India – Israel – Palestine Relationship

History of India- Israel ties: Post-Independence Period

  • India’s political stance toward Israel was firmly established shortly after gaining independence in 1947. Jawaharlal Nehru and Mahatma Gandhi made a resolute commitment to support the Palestinian cause while rejecting the notion of a religious-based division into two nations.
  • India’s position with regard to Palestine was also guided by the general consensus in the Arab world, the Non-Aligned Movement, and the United Nations. 
  • When the partition of Palestine plan was put to vote at the UN, India voted against, along with the Arab countries. When Israel applied for admission to the UN, India again voted against. 
  • New Delhi, however, recognised Israel on September 17, 1950, after two Muslim-majority countries, Turkey and Iran, did so. In 1953, Israel was allowed to open a consulate in Mumbai, but no diplomatic presence was granted in New Delhi. 
  • India developed its engagement with the largest political grouping under PLO, Al Fatah in the late 1960s and early 70s, with the Palestine Liberation Organisation (PLO) emerging as the representative of the people of Palestine under Yasser Arafat,
  • On January 10, 1975, India recognised PLO as the sole and legitimate representative of the Palestinian people and permitted an independent office at New Delhi.  While India was one of the last non-Muslim states to recognise Israel, it became the first non-Arab state to recognise the PLO. 

Post Emergency period

  • In 1980, when Indira Gandhi returned to power, she continued her support to the Palestinian struggle. India upgraded the PLO office to that of an embassy endowed with all diplomatic immunities and privileges. 
  • Yasser Arafat, the Palestinian President, became a frequent visitor to Delhi through the early 80s, and the relationship between India and Palestine strengthened. 
  • In March 1983, when the NAM summit took place in India, it came up with a strong statement of solidarity for Palestine. In April 1984, PM Indira Gandhi visited Arafat’s headquarters in Tunis after a state visit to Libya. When she was assassinated six months later, Arafat attended the funeral and wept in public. 
  • Rajiv Gandhi continued with India’s approach towards Palestine, and throughout the outbreak of the Palestinian intifada (uprising) in December 1987 in Gaza and West Bank due to the ‘iron fist’ policies of Israel, India maintained its steadfast support.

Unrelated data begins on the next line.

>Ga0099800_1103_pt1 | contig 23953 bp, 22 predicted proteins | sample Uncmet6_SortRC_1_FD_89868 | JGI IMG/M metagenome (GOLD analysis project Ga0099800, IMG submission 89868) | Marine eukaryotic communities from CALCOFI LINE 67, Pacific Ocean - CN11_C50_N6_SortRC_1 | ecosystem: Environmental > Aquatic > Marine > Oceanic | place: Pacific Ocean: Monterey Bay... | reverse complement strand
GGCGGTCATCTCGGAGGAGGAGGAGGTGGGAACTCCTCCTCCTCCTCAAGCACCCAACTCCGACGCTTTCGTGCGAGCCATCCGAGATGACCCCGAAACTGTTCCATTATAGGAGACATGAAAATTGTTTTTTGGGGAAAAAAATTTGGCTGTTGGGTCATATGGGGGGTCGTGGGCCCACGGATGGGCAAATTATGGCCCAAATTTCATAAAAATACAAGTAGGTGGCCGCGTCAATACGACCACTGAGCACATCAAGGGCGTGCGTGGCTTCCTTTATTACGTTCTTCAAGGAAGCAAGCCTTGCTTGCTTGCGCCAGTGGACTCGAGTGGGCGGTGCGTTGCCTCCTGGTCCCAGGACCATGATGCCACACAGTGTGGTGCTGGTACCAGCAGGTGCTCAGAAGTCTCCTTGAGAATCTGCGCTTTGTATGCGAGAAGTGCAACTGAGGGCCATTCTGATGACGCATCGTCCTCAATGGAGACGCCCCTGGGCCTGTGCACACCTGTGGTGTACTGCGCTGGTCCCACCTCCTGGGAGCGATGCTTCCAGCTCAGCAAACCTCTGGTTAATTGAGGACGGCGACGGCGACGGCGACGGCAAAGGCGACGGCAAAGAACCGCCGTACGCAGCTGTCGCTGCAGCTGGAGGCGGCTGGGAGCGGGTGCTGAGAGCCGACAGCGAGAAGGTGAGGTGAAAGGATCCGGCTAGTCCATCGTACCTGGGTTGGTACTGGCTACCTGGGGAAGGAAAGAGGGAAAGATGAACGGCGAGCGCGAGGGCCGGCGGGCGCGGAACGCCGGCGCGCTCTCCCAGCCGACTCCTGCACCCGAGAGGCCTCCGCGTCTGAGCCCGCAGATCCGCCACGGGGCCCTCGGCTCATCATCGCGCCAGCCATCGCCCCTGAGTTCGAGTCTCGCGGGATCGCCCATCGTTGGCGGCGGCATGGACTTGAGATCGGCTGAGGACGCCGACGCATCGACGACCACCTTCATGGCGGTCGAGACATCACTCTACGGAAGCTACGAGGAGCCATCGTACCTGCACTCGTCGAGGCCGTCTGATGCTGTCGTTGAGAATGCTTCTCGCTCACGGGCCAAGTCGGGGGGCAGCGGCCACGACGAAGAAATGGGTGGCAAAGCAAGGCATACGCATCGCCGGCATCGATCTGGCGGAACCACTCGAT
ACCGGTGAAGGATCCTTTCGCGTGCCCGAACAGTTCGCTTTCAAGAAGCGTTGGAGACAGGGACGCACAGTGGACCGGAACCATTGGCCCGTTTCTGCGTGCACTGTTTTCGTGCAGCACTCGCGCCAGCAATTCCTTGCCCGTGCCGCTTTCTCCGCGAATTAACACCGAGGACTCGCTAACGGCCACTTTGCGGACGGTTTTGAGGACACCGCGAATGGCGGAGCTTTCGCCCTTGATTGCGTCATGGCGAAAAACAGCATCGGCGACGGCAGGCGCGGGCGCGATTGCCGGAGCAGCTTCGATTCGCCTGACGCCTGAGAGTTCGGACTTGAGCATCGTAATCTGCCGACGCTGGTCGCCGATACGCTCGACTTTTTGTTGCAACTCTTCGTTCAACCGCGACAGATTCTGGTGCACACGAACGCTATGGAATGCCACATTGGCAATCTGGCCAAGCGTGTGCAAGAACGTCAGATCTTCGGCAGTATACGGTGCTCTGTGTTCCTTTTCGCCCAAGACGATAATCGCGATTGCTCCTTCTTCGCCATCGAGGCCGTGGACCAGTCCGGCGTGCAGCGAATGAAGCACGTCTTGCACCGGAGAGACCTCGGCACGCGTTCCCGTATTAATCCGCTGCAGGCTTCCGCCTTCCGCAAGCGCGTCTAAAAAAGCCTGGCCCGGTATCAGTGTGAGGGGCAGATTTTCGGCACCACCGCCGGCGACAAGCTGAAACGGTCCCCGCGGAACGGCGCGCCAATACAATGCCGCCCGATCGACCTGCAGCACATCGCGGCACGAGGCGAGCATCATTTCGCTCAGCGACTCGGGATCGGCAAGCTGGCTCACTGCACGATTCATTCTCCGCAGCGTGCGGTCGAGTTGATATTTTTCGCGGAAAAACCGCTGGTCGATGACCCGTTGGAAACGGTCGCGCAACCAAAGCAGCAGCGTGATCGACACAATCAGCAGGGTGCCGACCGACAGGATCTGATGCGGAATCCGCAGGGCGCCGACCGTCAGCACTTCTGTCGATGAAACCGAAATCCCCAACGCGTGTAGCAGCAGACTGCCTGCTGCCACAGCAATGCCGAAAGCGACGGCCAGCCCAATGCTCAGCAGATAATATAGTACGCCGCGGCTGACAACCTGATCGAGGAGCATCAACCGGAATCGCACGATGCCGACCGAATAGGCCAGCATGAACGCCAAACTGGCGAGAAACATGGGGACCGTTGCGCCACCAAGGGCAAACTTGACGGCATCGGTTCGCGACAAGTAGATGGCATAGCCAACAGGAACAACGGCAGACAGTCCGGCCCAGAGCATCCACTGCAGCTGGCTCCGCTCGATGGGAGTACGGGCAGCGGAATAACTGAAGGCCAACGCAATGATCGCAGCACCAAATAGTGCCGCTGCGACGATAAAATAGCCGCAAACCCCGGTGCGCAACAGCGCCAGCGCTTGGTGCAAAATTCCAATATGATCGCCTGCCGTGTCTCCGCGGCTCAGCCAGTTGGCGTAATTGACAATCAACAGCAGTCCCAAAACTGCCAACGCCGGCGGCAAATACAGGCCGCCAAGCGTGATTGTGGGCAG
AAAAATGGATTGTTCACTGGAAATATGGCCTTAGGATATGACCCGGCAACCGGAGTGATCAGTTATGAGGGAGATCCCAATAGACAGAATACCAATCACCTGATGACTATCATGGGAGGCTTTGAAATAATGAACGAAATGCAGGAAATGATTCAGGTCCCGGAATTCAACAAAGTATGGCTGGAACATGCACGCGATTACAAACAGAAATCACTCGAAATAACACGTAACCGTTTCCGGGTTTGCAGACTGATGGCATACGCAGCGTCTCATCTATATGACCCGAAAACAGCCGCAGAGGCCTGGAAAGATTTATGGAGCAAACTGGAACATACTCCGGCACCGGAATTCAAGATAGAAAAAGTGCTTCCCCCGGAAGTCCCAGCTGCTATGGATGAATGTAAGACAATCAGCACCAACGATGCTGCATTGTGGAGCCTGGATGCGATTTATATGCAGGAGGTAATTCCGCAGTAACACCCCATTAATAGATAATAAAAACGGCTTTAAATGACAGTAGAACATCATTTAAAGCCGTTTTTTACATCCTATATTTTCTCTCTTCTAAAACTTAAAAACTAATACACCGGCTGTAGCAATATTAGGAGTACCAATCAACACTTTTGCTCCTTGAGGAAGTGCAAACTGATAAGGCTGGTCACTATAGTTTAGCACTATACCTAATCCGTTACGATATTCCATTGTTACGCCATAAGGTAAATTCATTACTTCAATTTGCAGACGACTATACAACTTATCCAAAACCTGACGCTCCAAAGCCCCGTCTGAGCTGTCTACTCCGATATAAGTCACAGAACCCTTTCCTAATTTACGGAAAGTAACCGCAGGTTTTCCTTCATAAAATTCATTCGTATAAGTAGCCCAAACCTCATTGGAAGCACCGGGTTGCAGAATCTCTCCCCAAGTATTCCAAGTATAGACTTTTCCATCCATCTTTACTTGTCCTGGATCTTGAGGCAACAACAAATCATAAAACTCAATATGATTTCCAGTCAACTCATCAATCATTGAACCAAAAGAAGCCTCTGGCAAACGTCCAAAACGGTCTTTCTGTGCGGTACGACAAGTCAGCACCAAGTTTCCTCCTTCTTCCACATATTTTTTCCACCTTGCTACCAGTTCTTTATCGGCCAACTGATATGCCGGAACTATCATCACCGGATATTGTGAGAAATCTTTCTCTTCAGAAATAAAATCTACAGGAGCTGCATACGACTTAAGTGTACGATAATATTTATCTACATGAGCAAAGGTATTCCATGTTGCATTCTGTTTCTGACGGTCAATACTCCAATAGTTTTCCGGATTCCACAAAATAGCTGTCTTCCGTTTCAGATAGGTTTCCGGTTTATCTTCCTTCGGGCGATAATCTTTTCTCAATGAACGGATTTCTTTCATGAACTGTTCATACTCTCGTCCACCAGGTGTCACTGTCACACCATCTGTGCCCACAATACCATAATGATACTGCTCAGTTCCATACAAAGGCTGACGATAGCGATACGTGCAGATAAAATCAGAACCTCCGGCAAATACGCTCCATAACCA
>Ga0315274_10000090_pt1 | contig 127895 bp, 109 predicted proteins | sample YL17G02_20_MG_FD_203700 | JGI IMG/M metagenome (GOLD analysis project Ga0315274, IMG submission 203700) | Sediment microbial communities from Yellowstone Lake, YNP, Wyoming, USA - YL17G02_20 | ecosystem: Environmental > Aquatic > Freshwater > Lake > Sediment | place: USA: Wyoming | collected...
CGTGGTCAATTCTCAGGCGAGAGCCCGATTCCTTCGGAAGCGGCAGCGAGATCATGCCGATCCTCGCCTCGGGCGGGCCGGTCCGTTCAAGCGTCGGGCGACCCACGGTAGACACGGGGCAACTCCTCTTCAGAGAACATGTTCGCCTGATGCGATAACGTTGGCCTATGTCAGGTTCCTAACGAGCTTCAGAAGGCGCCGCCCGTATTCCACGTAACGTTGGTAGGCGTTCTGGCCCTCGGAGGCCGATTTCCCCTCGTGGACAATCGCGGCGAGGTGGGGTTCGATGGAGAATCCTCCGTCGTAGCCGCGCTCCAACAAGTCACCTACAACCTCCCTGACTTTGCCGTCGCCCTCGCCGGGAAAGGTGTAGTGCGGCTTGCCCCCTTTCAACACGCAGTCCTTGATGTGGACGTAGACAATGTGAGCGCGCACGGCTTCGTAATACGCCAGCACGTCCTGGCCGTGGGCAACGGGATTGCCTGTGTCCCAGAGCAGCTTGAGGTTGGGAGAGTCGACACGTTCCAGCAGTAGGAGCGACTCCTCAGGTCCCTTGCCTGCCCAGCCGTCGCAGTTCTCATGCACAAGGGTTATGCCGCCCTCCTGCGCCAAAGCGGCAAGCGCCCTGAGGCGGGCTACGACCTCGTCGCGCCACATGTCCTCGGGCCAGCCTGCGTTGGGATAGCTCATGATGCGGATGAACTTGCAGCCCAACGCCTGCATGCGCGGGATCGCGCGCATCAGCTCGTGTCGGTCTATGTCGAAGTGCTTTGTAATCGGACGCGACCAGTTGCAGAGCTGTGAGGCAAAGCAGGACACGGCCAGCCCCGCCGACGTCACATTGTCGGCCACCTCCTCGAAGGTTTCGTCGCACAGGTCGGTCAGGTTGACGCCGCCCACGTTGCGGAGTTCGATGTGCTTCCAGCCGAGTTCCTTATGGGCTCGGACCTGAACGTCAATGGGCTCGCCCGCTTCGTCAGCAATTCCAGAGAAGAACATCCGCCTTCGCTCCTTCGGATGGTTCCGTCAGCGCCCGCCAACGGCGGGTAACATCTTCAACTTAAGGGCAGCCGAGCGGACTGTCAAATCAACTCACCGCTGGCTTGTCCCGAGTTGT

Why was India’s diplomatic policy leaned towards Palestine in the initial years? 

  • India voted against UN Resolution 181 (II) in 1947, which partitioned Mandatory Palestine between Jews and Palestinian Arabs. Prime Minister Jawaharlal Nehru preferred a federal state instead, with Arabs and Jews enjoying the widest possible autonomy, with a special status for Jerusalem. 
  • Nehru inherited this perspective from Mahatma Gandhi who, while deeply sympathetic towards the Jewish people for the historical persecution they had faced, was opposed to the creation of a Jewish state in Palestine. He felt it would be unjust towards the 600,000 Arabs who already lived there. Nehru also blamed British imperialism for the problem in Palestine. 
  • After the State of Israel came into existence, a couple of factors coloured India’s perspective. Though India recognized Israel in 1950 it did not establish diplomatic relations until 1992. India was home to a sizable Muslim population. After Partition, Indian leaders were particularly sensitive to their opinion — and Muslims in India, by and large, were sympathetic towards the Arabs. Also, Indian leaders were wary of alienating the Arab countries; Pakistan was firmly in support of Palestine, and India had to match that stance. 

Shifts in India’s Palestine Policy

  • There were critics of New Delhi’s Palestine policy and its outright support to the Arab world within India. The Arab countries’ neutral position during the 1962 India-China war and their support to Pakistan during the 1965 and 1971 wars did not go down well with many. On the other hand, Israel helped India with arms and ammunition in the 1962 and 1965 wars. 
  • Things changed in West Asia when Iraq invaded Kuwait in August 1990. The PLO lost its political leverage on account of its support to Saddam Hussain. Around that time, the Soviet Union disintegrated, and this prompted India to make drastic changes in its policy towards West Asia. 
  • India established full diplomatic relations with Israel in January 1992, days after the Chinese established diplomatic relations with Tel Aviv. 
  • The end of the Cold War weakened the Non-Aligned Movement and reduced the ideological hostility towards Israel.